AKRON, Ohio — Sergio Garcia doesn’t know anything about being in a zone. He had no trouble identifying the best round of his career.
Garcia one-putted the final 11 holes and made birdies on his last seven holes Friday in the Bridgestone Invitational to tie the course record at Firestone with a 9-under 61 and take a three-shot lead into the weekend.
He had a birdie putt on every hole on the back nine, missing only a 15-footer from the fringe at No. 11. Garcia shot 27 on the back nine, a course record.
“Just one of those moments that you love and you enjoy, and you wish there were no end,” he said.
It matched the tournament record held by Tiger Woods, who shot 61 in 2000 and 2013, and Jose Maria Olazabal, who shot his 61 in 1990. Woods went on to win by 11 shots in 2000 and seven shots last year. Olazabal won by 12 in the World Series of Golf.
Garcia still has work to do.
He was at 11-under 129, three shots clear of Justin Rose, who had a 67. British Open champion Rory McIlroy birdied his last two holes for a 64 and joined Marc Leishman of Australia (67) four shots out of the lead.
McIlroy played in the group behind Garcia, and could hear what was going on if he couldn’t see it.
“Every time I looked, he was putting a ball in the hole and the crowd was cheering,” McIlroy said. “I knew that he was making a few birdies.”
Garcia was five shots out of the lead when he had to scramble to save pars on back-to-back holes to close out the front nine on what seemed to be an ordinary round. Two good swings on the 10th hole led to a 20-foot birdie putt. He hit 8-iron to 2 feet on No. 12 and 3 feet on No. 13 for the easiest birdies he had all day, and those turned out to be the start of his big run.
The Spaniard finished in style, making birdie putts of 15, 25 and 20 feet on his last three holes.
It reminded Garcia of the Travelers Championships earlier this summer, when Kevin Streelman closed with seven straight birdies to beat Garcia and K.J. Choi by one shot.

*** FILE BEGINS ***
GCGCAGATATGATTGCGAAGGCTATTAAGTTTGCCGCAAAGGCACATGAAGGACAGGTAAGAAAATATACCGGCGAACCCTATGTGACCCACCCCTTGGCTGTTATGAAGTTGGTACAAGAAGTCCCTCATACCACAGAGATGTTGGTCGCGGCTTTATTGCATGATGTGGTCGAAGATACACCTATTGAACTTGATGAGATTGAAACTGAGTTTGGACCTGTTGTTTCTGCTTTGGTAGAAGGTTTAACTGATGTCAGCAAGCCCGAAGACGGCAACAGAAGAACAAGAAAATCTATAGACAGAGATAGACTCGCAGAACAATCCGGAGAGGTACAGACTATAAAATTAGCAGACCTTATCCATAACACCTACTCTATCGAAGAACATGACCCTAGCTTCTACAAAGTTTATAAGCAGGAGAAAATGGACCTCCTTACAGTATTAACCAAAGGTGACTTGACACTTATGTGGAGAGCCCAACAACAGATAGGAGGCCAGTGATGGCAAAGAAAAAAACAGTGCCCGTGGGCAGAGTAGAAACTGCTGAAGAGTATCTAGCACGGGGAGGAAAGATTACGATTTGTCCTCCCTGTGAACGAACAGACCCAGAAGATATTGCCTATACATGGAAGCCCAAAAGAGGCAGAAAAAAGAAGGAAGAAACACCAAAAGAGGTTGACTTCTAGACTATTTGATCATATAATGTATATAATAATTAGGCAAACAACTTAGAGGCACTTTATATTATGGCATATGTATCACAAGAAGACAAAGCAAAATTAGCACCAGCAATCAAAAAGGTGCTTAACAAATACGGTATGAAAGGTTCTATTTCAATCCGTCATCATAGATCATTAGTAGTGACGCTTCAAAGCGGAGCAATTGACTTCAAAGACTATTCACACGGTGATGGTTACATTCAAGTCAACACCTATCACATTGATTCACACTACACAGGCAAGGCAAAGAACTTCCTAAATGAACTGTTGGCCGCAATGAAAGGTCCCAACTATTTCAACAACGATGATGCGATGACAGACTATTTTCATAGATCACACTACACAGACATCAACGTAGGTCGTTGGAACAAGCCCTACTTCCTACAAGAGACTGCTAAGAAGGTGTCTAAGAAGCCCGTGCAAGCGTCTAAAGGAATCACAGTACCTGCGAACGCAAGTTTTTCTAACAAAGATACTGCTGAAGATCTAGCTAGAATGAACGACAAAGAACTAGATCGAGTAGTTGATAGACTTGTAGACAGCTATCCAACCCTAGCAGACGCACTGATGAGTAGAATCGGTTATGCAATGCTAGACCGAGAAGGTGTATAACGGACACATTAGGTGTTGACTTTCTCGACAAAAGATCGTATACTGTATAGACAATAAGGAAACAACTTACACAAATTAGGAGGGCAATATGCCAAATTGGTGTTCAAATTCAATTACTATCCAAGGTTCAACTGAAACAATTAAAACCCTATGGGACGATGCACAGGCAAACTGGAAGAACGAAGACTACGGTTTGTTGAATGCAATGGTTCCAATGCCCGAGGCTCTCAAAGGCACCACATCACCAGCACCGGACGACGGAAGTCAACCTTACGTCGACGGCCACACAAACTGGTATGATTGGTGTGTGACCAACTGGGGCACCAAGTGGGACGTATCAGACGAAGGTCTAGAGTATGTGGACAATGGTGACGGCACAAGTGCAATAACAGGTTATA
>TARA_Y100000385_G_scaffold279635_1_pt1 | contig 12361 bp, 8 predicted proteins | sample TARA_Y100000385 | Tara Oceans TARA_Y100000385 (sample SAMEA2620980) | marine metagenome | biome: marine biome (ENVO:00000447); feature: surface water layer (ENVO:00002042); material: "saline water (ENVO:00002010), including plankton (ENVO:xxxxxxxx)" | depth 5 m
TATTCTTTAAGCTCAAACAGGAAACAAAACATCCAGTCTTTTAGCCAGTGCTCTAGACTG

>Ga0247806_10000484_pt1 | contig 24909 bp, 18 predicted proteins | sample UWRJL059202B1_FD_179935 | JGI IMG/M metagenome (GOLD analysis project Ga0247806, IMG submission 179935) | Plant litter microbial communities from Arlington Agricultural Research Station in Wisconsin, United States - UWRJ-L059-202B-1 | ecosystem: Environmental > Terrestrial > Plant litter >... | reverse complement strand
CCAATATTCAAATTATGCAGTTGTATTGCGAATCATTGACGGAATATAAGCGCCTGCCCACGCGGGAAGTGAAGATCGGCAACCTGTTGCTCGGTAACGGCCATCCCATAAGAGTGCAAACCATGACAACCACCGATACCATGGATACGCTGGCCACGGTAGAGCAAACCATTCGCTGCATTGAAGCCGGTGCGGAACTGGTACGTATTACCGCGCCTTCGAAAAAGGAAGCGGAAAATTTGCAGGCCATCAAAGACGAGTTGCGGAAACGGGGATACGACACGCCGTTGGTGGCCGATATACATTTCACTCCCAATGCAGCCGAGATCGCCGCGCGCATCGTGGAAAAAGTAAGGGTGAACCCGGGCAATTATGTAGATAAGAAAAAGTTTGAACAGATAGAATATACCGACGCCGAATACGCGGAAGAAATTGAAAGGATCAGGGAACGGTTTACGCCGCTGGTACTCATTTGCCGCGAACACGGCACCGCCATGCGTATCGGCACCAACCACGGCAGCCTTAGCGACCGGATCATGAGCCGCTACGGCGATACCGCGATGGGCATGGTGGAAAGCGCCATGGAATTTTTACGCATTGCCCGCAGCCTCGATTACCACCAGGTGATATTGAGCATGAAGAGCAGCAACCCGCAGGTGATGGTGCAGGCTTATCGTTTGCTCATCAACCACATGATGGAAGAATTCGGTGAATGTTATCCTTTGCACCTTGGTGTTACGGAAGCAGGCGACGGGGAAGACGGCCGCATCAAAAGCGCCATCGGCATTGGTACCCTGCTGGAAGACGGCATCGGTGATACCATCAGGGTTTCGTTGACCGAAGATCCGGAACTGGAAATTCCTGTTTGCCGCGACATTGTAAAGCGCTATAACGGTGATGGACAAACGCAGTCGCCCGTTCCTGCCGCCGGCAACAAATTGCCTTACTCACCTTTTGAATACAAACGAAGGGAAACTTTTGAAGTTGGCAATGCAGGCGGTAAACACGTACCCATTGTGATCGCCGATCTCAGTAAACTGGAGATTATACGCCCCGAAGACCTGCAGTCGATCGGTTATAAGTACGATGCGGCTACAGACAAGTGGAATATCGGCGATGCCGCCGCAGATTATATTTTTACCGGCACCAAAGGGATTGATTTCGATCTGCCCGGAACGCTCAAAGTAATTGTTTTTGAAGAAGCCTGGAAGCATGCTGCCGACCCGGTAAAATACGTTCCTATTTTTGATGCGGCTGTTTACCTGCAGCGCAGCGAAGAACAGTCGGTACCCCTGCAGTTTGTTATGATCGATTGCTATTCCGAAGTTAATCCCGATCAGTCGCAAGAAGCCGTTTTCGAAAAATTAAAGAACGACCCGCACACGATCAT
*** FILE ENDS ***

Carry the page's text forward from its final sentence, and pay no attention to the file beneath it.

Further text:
“When I made the one on 17 I thought, ‘This kind of looks familiar from what happened not too long ago,’” Garcia said. “Obviously, Sunday would be even nicer. But I’ll take what I can get.”
His previous best score was a 62 on three other occasions — as a 19-year-old at the Scottish Open and Byron Nelson Classic in 1999, and at Mount Juliet in 2002 at the American Express Championship.
Woods also shot his 61s at Firestone in the second round. He could have used something remotely close to that to stay in range of Garcia. Instead, Woods hit only four fairways off the tee and couldn’t seem to make anything on the green. It added to a 71, leaving him 10 shots behind.
“I didn’t hit the ball well. I didn’t putt well. I didn’t do anything well,” Woods said. “The only thing I did well was I fought hard. Grinded hard. Unfortunately, it wasn’t a very good day.”
Starting times for the third round were moved up to Saturday morning, with threesomes off both tees, because of a forecast for storms. That figures to only keep Firestone soft, allowing players to attack the pins provided they’re in the short grass.
Rose missed only two greens in posting a 67 as his momentum builds toward the final major of the year next week at the PGA Championship. He wouldn’t mind adding a WGC title this week. Either way, there is a long stretch of big tournaments, and Rose is headed in the right direction. He won back-to-back starts at Congressional and Royal Aberdeen before stalling slightly at the British Open.
“I’m feeling good about peaking at this time of the year,” Rose said. “Every week is big. You could argue a major championship in the middle of it all is the one you’d really love to peak for next week. But at the same time, there’s not a bad golf tournament now for about two months. Looking forward to the whole stretch.”
He didn’t realize when he finished that Rose would have three shots to make up on Garcia starting out the third round.
It didn’t come entirely out of the blue for Garcia. Just two weeks ago, he challenged McIlroy briefly at Royal Liverpool until tying for second in the British Open. But this was something special, and Garcia could sense it.
“It feels great to be able to … equal the course record on a course like this. Even playing soft, it’s not that easy a course,” Garcia said. “You have to drive the ball very, very well. You have to put the ball on the greens on the right spots because you can get some really, really fast putts.
“Being in a group with Tiger and Jose Maria, it feels really good.”